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Keith Naughton


Hollywood Still Doesn't Understand Politics

by Keith Naughton
 

Courtney B. Vance is a fine actor and deserving of his Emmy, and apparently he likes Hillary Clinton. But I don't really think a wealthy actor with a drama degree has much to add to the political debate. At least Mr. Vance was succinct in his endorsement of Clinton — perhaps he recognized his own limited political knowledge and appeal.

The same cannot be said for the execrable Jill Soloway. Ms. Soloway was not content to gratuitously equate Donald Trump with Hitler, she felt the need to exposure her profound intellectual limitations by explaining herself. Soloway stated that Trump "otherizes" minority groups for his own political gain just like Hitler otherized the Jews to gain power.

But Hitler did not "otherize" the Jews of Europe, he vaporized them.

It is one of the disgraces of modern political discourse that political opponents are routinely compared to Adolf Hitler. Hitler was directly responsible for the most destructive conflict in world history and ordered the mass murder of millions, not only Jews (although they were the majority of victims), but also Roma, Slavs, political dissidents, and the mentally handicapped.

In his rise to power (where he never got a majority of the vote), Hitler mastered and made more virulent the anti-Semitism that had pervaded Europe for centuries. Hitler blamed the Jews for every ill that had befallen Germany in the decade following the First World War. His prescription was explicitly mass extermination.

There is not a single American political figure in either major party who even remotely merits comparison to Hitler. For Soloway, who is Jewish, equating the perpetrator of one of the greatest crimes against humanity with Trump only serves to devalue the death and misery of Hitler's victims and turns the lethal centuries-old anti-Semitism of Europe into a footnote.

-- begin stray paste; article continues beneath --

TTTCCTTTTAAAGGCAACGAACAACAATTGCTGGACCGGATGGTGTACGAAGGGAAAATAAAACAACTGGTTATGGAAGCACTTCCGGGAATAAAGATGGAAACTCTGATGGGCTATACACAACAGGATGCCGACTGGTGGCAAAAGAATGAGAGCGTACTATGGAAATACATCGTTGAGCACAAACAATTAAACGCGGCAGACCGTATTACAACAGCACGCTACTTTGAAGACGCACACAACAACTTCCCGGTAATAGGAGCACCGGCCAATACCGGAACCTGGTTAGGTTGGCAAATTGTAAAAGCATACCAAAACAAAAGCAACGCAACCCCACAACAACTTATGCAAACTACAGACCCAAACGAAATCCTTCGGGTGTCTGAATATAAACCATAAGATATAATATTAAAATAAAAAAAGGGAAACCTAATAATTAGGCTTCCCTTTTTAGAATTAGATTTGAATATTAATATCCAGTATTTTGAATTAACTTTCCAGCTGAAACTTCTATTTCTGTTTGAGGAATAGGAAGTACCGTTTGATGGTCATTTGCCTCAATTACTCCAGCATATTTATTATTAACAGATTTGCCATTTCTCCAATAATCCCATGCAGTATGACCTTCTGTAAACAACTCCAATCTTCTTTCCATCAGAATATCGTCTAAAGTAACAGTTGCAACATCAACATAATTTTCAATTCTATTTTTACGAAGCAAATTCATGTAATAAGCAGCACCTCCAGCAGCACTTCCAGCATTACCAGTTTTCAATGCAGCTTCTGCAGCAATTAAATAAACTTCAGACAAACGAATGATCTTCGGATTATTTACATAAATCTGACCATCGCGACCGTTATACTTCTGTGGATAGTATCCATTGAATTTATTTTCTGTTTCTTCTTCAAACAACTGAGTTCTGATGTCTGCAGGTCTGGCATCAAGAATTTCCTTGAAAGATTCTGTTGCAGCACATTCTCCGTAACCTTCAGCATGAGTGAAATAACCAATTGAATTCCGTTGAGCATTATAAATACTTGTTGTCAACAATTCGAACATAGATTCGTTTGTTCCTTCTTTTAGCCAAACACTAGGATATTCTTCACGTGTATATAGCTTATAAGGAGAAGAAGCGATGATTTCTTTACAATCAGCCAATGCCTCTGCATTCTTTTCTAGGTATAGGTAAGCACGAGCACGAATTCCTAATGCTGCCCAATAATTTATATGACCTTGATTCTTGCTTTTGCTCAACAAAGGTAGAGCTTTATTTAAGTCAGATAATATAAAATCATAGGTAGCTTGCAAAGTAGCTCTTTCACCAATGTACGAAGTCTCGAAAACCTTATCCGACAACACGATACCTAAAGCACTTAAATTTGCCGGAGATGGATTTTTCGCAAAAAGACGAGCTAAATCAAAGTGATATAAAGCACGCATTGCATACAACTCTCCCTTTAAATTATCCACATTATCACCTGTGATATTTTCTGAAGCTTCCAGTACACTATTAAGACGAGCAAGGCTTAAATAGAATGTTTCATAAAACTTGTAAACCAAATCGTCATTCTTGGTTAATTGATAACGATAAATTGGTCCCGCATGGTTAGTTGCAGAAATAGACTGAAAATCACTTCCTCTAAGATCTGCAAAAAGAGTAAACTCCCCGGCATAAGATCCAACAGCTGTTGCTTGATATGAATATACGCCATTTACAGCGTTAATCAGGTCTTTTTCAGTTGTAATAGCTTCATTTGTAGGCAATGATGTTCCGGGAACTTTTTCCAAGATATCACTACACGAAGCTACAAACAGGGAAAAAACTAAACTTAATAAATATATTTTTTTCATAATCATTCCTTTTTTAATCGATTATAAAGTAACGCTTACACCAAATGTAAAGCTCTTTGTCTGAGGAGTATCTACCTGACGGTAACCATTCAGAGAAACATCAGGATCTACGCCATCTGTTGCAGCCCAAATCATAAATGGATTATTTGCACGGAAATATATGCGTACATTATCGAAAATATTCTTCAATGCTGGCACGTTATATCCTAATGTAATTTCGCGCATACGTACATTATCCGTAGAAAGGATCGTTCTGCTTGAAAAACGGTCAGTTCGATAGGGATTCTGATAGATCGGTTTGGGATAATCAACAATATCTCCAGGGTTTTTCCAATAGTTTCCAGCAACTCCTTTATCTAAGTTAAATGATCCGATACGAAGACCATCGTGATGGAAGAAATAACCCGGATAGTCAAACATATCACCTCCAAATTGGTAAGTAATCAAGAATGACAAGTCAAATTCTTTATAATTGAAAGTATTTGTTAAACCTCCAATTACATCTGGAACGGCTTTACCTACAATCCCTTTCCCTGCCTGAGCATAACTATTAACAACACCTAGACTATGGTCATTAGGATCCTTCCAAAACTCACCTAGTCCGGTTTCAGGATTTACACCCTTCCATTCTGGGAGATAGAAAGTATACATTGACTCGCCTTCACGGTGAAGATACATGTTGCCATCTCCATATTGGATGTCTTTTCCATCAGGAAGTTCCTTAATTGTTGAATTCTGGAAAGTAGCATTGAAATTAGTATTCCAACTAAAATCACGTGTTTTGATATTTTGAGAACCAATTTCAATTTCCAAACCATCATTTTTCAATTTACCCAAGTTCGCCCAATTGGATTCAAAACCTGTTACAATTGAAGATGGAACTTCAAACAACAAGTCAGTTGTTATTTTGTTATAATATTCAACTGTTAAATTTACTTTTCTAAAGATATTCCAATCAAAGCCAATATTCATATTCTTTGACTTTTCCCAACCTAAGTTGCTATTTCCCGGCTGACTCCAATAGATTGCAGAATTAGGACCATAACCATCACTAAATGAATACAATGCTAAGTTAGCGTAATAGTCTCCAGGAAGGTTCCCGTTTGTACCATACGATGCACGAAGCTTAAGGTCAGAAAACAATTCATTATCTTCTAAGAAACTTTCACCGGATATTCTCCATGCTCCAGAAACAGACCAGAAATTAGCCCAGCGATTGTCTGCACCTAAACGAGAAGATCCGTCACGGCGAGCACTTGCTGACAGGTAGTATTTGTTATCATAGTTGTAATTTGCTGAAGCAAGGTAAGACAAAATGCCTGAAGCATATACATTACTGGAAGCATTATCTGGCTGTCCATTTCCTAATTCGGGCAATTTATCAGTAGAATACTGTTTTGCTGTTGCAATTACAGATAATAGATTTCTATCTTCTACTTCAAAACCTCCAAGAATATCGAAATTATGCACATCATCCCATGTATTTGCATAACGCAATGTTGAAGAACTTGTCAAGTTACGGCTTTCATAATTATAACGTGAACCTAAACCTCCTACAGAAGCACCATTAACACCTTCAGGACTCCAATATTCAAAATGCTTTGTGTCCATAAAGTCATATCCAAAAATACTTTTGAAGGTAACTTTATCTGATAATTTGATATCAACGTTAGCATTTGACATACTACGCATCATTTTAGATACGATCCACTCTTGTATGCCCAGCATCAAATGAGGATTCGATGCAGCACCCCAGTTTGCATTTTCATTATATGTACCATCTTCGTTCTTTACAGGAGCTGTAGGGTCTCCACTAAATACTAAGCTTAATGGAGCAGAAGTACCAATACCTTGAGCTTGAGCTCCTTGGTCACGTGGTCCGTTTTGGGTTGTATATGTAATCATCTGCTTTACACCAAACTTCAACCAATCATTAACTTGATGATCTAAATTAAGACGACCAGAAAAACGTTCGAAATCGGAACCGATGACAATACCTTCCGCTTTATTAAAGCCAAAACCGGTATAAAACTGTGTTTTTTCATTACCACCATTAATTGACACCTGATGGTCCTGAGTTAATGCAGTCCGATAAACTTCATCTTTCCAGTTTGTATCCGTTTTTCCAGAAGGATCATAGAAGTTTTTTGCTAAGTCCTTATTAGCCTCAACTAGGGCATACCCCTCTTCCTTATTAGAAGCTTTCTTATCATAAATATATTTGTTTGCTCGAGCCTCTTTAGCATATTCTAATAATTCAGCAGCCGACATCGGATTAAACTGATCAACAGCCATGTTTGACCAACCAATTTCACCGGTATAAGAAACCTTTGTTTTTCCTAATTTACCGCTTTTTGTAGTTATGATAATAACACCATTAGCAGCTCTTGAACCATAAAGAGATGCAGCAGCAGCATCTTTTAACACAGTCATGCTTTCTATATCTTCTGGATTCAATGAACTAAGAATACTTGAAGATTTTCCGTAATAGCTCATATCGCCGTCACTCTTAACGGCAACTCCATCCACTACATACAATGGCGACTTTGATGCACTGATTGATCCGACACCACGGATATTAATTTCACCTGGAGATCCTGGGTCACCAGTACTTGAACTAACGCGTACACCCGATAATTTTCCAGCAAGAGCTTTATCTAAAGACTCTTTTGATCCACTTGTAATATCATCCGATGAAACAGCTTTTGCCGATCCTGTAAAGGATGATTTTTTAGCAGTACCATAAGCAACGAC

Her remarks also reveal her to be infected with the chronic hypocrisy that saturates Hollywood. The insular world of show business is quick to shout their politically correct tropes, while completely oblivious to its own transgressions. Soloway and her Hollywood compatriots claim the mantle of diversity and inclusion while vilifying those who are outside their own culture — they despise "the Other."

The concept of "the Other" refers to the idea that anyone not like us is of lower value. That person may be reviled and rejected or may need our assistance to become more like us. In other words, the very features that make a person (or group) the Other, should be helpfully obliterated. The writer Edward Said called this a subtle form of colonialism. In sum, the Other must be either expelled or eliminated.

If Soloway really understood this and had any integrity, she would come to terms with the fact that her own liberal political allies are in the latter camp. Whether subject to the cold condescension of President Obama, looking down on those who "cling to guns or religion" or Hillary Clinton's dismissing the Other as "deplorables," Soloway's political heroes are engaged in the same "otherizing" she accuses Trump. Clinton's own campaign strategy is explicitly tribal in nature, dependent on a dominant vote from a collection of ethnic groups. After all, is there any talk from the Clinton campaign about winning on issues?

And this begs the question, which is worse? Those who desire to retreat into their own homogeneous community or those who seek to destroy the Other. Either outcome is deplorable, but for Trump, the Other can exist, just somewhere else. For Soloway and her friends, the Other must be eliminated.

Maybe Soloway got her comparison backwards.


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